Both fasting and nonfasting TG levels were determined by the central MRFIT laboratory. Nonfasting TG level was determined from a serum sample taken at screen 1 with no fasting requirement. Fasting total cholesterol, TG, HDL-C, and LDL-C levels were determined from a plasma sample taken at screen 2,8 on average 44 days after screen 1. Serum levels of uric acid and glucose were also determined at screen 2. Systolic blood pressure is defined as the average of 4 random-zero manometer readings, ie, readings 2 and 3 at each of screen 2 and screen 3 (the randomization visit, on average 19 days after screen 2). Height (inches), weight (pounds), self-reported alcohol use (average number of alcoholic drinks per week), years of education, marital status, working status, and approximate total family income were recorded at screen 3. Race and self-reported current smoking level (average number of cigarettes smoked per day) were recorded at screen 1.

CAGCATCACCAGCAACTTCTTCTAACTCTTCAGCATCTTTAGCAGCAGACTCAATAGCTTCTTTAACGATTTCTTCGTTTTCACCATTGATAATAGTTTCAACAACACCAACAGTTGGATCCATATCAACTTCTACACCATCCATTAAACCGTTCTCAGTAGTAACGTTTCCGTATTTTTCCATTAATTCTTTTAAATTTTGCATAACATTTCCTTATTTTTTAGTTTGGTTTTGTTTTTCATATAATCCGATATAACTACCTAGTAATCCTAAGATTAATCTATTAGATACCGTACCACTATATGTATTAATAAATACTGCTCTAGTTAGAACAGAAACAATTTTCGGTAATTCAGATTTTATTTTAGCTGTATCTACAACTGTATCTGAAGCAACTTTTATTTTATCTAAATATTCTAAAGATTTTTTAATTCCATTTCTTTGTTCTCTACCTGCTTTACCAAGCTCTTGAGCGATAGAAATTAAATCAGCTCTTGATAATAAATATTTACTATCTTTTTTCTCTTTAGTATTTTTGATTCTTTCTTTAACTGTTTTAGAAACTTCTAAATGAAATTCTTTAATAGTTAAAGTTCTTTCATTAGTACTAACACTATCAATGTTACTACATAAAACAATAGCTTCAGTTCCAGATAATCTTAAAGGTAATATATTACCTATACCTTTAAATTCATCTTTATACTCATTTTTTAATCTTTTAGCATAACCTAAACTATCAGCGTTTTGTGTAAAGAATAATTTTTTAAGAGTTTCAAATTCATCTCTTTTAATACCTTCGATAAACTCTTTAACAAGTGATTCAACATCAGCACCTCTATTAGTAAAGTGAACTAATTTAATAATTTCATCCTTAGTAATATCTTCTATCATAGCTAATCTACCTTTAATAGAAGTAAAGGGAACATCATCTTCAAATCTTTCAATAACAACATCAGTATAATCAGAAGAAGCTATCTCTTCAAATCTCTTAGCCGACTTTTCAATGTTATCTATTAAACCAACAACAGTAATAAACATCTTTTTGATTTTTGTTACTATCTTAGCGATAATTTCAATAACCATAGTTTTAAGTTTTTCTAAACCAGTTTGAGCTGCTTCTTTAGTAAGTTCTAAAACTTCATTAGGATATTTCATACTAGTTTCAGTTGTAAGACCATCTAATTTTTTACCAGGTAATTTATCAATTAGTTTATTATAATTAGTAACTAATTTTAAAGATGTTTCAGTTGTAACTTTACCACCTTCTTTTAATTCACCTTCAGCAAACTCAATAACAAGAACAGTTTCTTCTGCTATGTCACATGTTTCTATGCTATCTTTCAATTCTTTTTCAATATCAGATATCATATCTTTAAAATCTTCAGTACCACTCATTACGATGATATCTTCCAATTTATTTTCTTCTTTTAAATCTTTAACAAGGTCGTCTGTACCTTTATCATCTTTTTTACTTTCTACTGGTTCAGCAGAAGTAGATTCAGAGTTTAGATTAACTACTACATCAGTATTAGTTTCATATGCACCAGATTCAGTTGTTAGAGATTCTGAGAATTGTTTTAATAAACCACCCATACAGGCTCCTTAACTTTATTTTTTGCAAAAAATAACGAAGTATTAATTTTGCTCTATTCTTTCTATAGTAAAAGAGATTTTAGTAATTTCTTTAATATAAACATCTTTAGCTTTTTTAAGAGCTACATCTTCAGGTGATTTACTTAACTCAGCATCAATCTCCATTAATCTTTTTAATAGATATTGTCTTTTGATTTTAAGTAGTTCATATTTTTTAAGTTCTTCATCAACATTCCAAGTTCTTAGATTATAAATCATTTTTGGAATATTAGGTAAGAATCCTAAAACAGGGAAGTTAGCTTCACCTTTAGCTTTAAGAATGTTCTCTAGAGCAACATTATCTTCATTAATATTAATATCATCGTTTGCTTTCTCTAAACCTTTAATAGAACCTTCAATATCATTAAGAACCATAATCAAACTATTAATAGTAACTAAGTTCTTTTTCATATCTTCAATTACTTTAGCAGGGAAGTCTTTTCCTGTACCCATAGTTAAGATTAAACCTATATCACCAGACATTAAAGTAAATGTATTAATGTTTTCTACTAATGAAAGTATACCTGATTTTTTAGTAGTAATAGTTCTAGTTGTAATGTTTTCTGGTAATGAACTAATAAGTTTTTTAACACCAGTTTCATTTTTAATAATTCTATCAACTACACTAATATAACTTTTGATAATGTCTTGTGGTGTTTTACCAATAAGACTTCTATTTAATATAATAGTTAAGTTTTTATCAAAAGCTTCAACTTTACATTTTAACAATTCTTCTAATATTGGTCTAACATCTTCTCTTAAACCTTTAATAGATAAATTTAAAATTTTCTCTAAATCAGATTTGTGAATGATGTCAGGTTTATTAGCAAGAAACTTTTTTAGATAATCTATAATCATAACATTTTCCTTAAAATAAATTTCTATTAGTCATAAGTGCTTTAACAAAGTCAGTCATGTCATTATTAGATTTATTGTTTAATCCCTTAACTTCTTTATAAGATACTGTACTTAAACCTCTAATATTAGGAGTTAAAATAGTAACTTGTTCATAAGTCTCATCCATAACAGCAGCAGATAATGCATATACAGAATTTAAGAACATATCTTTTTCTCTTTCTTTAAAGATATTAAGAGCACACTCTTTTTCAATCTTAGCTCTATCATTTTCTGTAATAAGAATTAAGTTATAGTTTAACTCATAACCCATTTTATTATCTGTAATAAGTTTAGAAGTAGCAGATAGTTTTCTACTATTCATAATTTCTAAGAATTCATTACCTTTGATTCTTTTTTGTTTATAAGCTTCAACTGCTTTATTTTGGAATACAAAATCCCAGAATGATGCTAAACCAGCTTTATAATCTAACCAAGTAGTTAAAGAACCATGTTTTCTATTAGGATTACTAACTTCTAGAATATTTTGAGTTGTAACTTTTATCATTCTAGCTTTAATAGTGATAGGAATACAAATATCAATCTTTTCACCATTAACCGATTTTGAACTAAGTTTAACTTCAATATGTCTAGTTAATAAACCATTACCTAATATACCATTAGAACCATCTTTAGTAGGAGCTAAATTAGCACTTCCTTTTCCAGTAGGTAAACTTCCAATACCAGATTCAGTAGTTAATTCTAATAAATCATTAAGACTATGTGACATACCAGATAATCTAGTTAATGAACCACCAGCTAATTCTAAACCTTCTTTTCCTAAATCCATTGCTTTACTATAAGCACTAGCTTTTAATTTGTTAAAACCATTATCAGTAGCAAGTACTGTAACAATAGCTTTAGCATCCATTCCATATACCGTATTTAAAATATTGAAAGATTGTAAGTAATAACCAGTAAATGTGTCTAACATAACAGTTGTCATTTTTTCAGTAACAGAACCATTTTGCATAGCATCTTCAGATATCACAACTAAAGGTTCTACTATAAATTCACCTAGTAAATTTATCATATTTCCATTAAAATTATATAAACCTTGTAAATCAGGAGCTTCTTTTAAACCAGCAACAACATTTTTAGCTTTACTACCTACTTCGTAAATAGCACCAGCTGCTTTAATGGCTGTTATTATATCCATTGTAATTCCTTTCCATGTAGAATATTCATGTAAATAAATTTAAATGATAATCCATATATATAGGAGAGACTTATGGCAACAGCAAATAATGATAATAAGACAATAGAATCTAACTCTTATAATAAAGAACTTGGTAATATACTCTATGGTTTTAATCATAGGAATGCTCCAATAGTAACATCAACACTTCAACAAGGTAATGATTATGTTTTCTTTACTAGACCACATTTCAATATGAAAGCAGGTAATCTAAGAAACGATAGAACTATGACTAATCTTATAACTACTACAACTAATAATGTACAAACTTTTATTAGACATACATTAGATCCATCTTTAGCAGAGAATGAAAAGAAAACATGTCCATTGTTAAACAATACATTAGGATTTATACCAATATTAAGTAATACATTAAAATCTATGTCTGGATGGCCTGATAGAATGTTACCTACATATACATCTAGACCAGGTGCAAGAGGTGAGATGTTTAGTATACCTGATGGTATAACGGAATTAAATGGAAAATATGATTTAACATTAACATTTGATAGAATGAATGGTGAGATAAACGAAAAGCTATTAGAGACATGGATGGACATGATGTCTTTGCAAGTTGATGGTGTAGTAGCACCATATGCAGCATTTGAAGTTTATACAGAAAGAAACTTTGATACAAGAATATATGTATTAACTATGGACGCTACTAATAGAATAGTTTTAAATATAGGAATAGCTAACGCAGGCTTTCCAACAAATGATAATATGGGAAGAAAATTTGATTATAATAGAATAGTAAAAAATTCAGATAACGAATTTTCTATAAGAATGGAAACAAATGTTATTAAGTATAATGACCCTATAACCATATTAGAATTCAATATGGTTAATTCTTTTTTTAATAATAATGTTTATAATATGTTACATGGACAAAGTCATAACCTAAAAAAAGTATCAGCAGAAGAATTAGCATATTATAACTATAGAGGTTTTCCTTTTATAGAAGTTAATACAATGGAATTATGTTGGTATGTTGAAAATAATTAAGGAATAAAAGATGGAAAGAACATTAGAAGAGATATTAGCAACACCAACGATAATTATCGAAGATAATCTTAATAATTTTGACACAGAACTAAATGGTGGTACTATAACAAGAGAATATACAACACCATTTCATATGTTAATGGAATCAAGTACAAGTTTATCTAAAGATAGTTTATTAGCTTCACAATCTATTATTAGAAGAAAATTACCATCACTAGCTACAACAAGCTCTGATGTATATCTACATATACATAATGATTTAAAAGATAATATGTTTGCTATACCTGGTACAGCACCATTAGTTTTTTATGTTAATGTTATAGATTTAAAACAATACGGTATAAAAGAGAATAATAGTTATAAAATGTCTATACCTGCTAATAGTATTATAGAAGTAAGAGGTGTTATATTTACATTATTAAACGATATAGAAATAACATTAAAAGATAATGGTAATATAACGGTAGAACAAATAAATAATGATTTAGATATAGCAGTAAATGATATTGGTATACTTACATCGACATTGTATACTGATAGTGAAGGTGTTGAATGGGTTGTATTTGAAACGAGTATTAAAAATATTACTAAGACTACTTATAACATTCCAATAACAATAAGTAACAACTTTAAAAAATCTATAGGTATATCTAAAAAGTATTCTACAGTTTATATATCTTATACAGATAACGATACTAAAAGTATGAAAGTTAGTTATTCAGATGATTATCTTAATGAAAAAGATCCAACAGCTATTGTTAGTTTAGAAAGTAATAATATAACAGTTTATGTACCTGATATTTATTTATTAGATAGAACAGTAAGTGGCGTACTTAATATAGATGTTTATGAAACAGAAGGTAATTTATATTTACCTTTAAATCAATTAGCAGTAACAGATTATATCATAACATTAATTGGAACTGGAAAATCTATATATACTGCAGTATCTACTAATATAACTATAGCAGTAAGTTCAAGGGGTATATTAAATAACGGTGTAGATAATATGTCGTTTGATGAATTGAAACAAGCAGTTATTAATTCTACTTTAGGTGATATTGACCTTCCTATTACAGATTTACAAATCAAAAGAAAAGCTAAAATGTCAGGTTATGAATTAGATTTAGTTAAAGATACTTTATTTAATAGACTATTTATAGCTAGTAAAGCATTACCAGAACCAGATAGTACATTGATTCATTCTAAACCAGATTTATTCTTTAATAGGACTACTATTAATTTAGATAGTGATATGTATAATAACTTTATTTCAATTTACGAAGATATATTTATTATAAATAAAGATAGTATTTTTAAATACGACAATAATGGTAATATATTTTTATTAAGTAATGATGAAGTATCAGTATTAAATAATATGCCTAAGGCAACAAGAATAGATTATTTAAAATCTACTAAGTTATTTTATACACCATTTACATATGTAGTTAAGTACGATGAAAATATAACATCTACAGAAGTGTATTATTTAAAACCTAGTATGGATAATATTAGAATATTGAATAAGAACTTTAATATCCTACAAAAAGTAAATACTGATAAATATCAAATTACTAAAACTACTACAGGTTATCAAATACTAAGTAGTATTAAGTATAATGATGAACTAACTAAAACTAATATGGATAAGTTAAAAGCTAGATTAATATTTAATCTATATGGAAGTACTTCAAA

Baseline for computing time to CHD death was the randomization date. Mortality during the active intervention phase of MRFIT (through February 28, 1982) was verified by clinical staff and coded by means of the International Classification of Diseases, Ninth Revision (ICD-9).7,9 Posttrial mortality through December 31, 1990, was determined by matching identifying information, provided by each participant during screening, with National Death Index records.10- 12 Death certificates were obtained to ascertain underlying cause of death and were coded independently by 2 nosologists; a third nosologist adjudicated any disagreements. Death dates and corresponding ICD-9 or ICD-1013 causes from January 1, 1991, through December 31, 1999, were obtained by means of the National Death Index–Plus service. Coronary heart disease death was defined by ICD-9 codes 410 to 414 or 429.2 and by ICD-10 codes I-20 to I-25. Nonfatal CHD was defined as either a clinical myocardial infarction or a significant serial electrocardiogram change indicative of myocardial infarction,14 with follow-up through trial end (February 28, 1982).